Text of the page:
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Think revolvers are "outdated" and gone for good? Or will they make a big comeback

8532 Views 108 Replies 48 Participants Last post by  Will44
Think revolvers are "outdated" and gone for good? Or will they make a big comeback

It's often said by most people, cop and civilian alike, that revolvers are "outdated" and are "a thing of the past" Most of these people don't realize that the Double Action Revolver Pistol and the Semi Automatic Pistol are not too far apart in terms of age. Furthermore, many of these same people will respond by saying "well we have high capacity guns now" not realizing also that high capacity guns have been around since 1935 with the Browning Hi Power (and it didn't even have any kind of market in the US until the 1950s and didn't gain any kind of real following until the 1980s). They'll then say "well criminals are better armed now" forgetting that criminals have been armed to the teeth in the past with gangsters like John Dillinger, Bonnie Parker and Clyde Barrow and mobsters with Al Capone and other mafia thugs armed with BARs, Tommy Guns and 1911 pistols. Much more than I can say for the average crackhead of today.

All things considered, nothing has REALLY changed in terms of weapons technological effectiveness (although bullet designs have in some ways improved....but then the "old school" FBI Load in .38 Special still reigns king compared to "modern" .38 hollowpoint bullets). The only thing, as I see it, that has really changed is the culture. This mindset of "more means better" and that the style needs to look "new" and we take our model off of what we see and experience in movies and television. If an idea is over 20 years old, it's "outdated". Doesn't matter if it's right, just that it's "old".

Well, one day the world I think will swing back the other way and realize that speed kills, old people are wiser, history has more to teach than we think and revolvers means Six for Sure and the polymer semi-automatic fad will die out or at least retract into moderation.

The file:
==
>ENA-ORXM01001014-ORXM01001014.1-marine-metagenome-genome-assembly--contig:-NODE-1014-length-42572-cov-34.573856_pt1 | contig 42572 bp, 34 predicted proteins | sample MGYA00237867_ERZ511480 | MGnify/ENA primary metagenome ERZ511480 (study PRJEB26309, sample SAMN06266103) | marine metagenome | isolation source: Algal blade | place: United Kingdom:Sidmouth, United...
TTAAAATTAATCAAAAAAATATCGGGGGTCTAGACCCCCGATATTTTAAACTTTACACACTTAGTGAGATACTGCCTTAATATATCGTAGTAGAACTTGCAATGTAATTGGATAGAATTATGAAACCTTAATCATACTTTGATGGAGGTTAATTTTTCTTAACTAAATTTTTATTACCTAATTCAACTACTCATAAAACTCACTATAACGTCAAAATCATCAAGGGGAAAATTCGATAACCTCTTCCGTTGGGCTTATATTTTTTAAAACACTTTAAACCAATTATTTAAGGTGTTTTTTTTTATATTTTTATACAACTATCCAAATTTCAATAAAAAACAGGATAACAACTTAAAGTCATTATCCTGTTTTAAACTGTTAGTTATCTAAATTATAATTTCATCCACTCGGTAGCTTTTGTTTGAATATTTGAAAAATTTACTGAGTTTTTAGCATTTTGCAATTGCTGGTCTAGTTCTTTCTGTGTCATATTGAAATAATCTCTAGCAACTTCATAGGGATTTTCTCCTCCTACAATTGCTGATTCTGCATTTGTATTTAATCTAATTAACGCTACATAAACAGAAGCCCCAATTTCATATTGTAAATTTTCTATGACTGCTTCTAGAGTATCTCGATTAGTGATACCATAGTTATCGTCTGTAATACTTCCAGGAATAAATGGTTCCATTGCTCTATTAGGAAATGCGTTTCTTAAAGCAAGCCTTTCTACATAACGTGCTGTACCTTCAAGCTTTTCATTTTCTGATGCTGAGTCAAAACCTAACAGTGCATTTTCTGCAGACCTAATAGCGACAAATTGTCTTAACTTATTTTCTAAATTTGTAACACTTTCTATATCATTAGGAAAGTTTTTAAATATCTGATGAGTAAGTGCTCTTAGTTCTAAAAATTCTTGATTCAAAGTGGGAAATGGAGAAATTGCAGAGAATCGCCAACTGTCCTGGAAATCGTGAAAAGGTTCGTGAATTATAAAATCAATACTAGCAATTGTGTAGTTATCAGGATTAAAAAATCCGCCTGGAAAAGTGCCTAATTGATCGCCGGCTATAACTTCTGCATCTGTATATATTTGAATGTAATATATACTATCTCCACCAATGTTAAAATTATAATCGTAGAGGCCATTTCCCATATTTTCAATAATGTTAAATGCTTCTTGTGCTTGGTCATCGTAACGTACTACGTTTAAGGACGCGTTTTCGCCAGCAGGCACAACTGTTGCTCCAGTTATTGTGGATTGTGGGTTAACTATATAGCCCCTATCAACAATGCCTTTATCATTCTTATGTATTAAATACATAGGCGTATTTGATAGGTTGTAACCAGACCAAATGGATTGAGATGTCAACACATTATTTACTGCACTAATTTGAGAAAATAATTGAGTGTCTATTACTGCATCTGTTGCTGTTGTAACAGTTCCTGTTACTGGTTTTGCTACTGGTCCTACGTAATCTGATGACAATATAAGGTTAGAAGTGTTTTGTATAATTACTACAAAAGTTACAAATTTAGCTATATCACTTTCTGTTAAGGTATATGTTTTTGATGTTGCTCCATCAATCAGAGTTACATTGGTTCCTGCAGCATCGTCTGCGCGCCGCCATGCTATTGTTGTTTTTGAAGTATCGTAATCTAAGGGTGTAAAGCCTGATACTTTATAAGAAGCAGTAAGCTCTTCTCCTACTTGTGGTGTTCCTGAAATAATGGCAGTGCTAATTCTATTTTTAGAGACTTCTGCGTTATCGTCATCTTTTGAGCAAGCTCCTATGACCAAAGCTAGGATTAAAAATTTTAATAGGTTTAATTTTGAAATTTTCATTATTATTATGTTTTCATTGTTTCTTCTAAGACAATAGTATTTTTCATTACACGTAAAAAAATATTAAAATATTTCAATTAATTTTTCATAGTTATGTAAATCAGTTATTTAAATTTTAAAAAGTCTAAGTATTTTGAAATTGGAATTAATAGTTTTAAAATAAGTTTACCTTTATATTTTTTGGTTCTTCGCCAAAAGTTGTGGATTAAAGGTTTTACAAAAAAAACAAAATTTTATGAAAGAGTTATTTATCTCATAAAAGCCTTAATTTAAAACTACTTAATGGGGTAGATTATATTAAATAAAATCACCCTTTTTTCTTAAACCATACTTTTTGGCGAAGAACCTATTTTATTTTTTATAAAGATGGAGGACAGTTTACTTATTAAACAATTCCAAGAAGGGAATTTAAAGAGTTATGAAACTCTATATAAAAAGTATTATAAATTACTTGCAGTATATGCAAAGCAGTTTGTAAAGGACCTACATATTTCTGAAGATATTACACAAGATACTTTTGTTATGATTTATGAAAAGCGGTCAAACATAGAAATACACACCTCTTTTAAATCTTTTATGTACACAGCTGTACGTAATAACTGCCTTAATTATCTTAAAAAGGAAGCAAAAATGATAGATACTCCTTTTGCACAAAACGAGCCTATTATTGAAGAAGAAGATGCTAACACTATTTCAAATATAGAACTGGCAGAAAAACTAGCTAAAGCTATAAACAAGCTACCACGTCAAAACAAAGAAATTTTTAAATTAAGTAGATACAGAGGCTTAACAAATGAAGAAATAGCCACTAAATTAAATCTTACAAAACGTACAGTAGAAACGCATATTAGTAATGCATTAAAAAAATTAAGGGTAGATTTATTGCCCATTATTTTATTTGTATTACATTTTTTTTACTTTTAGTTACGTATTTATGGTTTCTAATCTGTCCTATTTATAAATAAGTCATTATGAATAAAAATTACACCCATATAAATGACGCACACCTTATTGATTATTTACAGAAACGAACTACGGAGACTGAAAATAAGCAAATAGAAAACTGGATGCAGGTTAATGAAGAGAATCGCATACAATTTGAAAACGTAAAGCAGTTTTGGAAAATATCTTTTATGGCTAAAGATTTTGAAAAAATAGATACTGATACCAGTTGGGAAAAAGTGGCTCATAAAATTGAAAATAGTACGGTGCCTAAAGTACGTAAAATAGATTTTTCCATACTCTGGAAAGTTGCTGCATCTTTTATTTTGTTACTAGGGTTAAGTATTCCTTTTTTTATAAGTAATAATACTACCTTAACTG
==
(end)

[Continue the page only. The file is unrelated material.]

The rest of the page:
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The revolver is a dead letter in law enforcement, but I suspect you'd be surprised to know just how many revolvers are being carried concealed.
There was a flurry of CCW autos being bought when the police went to autos and the mini-autos come on the market.
After that a lot of people re-learned the utility and simplicity of a revolver, and this is born out by the huge numbers of concealable revolvers are being sold by S&W, Ruger, and Taurus.

S&W and Ruger wouldn't be going to the expense of developing revolvers made of new materials like the plastic revolvers if they weren't selling well.
You are dead on. A few years ago several of my fellow officers were buying the 380 Rugers and other pistols for their backups. In the past couple of years many of those same officers have quietly replaced their little pistols with Ruger, S&W and Taurus revolvers. Several have come to me with questions since I am known to be a revolver fan and I carry a 70's era S&W Model 49 as my backup. I get a kick out of seeing a twenty-four year old officer who is very cocky and wants only the latest and greatest carrying a S&W Model 38 Airweight Bodyguard as his backup.
Automatics are superior for military purposes and this won't change. As for police. If a selection is based on real experience rather than cop shows on TV, a revolver is definitely superior. Today's police seem to confuse their situation with what they see in the movies. A real need to fire more than six shots is extremely rare and a skilled person can reload about as fast with speedloaders as with a magazine.

An automatic, if well built, maintained, and used by a person with good training and experience is somewhat reliable. A cheap revolver, abused for years and cleaned every decade, is very reliable. Many police go for an entire career without ever drawing their guns except for qualification. Most departments have not seen a firefight lasting more than six shots per person and if someone cannot hit their target in six shots they probably can't do it in 12.
While I don't disagree with you (being a fan of revolvers and therefore considered to be one of my department's eccentrics) the revolver is gone as the primary sidearm for officers. My department last authorized revolvers as a primary in 2004. The policy was changed at that time. We haven't had an officer carry a revolver as a primary since the mid-90's. He retired in 98.
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